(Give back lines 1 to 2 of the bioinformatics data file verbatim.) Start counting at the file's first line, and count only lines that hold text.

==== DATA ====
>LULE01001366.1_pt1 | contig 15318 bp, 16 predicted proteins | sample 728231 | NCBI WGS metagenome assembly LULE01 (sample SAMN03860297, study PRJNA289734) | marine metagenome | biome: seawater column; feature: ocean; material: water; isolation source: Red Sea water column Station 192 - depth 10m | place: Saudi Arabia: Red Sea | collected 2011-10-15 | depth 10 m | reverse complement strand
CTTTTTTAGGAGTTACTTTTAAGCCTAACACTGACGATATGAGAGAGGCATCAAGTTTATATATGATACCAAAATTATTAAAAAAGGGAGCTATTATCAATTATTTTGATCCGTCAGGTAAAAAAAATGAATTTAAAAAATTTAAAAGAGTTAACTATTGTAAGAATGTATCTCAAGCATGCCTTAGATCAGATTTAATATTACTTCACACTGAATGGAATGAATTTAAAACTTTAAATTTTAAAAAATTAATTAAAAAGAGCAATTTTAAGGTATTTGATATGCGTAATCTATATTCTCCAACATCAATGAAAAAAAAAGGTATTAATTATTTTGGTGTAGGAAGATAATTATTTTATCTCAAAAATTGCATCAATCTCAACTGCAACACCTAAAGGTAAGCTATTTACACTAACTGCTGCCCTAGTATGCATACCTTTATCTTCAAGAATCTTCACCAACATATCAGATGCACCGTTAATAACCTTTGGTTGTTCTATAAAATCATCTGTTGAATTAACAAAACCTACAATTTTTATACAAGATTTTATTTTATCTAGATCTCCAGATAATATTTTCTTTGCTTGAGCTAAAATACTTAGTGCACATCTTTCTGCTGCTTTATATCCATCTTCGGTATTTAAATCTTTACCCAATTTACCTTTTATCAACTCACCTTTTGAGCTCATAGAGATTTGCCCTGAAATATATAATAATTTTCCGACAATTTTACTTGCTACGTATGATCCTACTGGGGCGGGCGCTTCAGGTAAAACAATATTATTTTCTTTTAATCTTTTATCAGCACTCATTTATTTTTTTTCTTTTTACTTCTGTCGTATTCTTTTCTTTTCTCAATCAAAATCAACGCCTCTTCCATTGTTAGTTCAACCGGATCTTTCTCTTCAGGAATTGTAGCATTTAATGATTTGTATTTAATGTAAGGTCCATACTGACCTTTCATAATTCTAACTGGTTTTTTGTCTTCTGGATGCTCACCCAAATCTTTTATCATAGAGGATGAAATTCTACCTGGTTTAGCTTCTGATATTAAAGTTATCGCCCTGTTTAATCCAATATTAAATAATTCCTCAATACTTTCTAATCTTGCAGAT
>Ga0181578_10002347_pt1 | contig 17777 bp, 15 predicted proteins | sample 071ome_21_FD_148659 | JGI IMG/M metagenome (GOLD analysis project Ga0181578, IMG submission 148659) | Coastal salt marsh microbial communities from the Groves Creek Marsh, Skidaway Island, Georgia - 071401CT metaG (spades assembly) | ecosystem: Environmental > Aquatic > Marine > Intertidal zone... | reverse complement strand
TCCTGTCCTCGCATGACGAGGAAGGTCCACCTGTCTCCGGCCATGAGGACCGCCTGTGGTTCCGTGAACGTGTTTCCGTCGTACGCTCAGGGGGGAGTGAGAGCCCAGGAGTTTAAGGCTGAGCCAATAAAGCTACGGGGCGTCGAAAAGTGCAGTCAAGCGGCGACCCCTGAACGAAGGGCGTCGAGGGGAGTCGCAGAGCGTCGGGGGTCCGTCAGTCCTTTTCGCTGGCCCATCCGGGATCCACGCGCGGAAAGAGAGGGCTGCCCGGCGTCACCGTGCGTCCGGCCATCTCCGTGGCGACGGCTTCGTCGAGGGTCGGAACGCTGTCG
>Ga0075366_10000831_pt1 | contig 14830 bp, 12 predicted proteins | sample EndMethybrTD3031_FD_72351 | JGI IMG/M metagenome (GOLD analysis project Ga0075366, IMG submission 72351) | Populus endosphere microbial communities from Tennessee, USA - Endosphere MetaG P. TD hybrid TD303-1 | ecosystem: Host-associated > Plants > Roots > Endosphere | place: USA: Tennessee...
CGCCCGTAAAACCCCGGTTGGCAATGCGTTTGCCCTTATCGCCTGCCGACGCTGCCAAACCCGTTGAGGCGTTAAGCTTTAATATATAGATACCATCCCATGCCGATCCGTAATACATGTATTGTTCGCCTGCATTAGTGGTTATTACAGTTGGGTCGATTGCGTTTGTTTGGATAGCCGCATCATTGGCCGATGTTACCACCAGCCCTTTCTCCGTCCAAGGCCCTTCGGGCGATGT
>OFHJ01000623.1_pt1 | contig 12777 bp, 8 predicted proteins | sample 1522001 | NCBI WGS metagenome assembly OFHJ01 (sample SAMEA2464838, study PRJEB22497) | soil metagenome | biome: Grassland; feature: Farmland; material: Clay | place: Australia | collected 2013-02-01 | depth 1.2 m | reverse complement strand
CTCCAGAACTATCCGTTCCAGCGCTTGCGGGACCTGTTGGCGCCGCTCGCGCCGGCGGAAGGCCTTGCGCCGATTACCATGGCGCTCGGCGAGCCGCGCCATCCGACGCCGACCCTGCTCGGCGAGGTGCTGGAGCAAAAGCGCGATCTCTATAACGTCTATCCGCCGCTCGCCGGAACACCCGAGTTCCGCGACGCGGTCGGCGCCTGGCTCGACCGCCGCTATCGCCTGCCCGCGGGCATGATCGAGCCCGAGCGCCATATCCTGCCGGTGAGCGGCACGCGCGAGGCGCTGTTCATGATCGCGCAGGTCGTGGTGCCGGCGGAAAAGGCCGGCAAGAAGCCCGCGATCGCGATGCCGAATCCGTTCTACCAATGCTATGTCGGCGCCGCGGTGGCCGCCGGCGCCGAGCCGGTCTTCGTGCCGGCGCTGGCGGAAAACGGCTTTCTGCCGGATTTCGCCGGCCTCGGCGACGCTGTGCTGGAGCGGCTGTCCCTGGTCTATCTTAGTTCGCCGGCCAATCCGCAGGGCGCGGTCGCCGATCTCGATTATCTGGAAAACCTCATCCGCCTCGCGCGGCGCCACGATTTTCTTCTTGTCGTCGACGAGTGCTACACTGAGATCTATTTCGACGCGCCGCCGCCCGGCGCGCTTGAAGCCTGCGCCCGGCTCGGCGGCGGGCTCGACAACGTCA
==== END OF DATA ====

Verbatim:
>LULE01001366.1_pt1 | contig 15318 bp, 16 predicted proteins | sample 728231 | NCBI WGS metagenome assembly LULE01 (sample SAMN03860297, study PRJNA289734) | marine metagenome | biome: seawater column; feature: ocean; material: water; isolation source: Red Sea water column Station 192 - depth 10m | place: Saudi Arabia: Red Sea | collected 2011-10-15 | depth 10 m | reverse complement strand
CTTTTTTAGGAGTTACTTTTAAGCCTAACACTGACGATATGAGAGAGGCATCAAGTTTATATATGATACCAAAATTATTAAAAAAGGGAGCTATTATCAATTATTTTGATCCGTCAGGTAAAAAAAATGAATTTAAAAAATTTAAAAGAGTTAACTATTGTAAGAATGTATCTCAAGCATGCCTTAGATCAGATTTAATATTACTTCACACTGAATGGAATGAATTTAAAACTTTAAATTTTAAAAAATTAATTAAAAAGAGCAATTTTAAGGTATTTGATATGCGTAATCTATATTCTCCAACATCAATGAAAAAAAAAGGTATTAATTATTTTGGTGTAGGAAGATAATTATTTTATCTCAAAAATTGCATCAATCTCAACTGCAACACCTAAAGGTAAGCTATTTACACTAACTGCTGCCCTAGTATGCATACCTTTATCTTCAAGAATCTTCACCAACATATCAGATGCACCGTTAATAACCTTTGGTTGTTCTATAAAATCATCTGTTGAATTAACAAAACCTACAATTTTTATACAAGATTTTATTTTATCTAGATCTCCAGATAATATTTTCTTTGCTTGAGCTAAAATACTTAGTGCACATCTTTCTGCTGCTTTATATCCATCTTCGGTATTTAAATCTTTACCCAATTTACCTTTTATCAACTCACCTTTTGAGCTCATAGAGATTTGCCCTGAAATATATAATAATTTTCCGACAATTTTACTTGCTACGTATGATCCTACTGGGGCGGGCGCTTCAGGTAAAACAATATTATTTTCTTTTAATCTTTTATCAGCACTCATTTATTTTTTTTCTTTTTACTTCTGTCGTATTCTTTTCTTTTCTCAATCAAAATCAACGCCTCTTCCATTGTTAGTTCAACCGGATCTTTCTCTTCAGGAATTGTAGCATTTAATGATTTGTATTTAATGTAAGGTCCATACTGACCTTTCATAATTCTAACTGGTTTTTTGTCTTCTGGATGCTCACCCAAATCTTTTATCATAGAGGATGAAATTCTACCTGGTTTAGCTTCTGATATTAAAGTTATCGCCCTGTTTAATCCAATATTAAATAATTCCTCAATACTTTCTAATCTTGCAGAT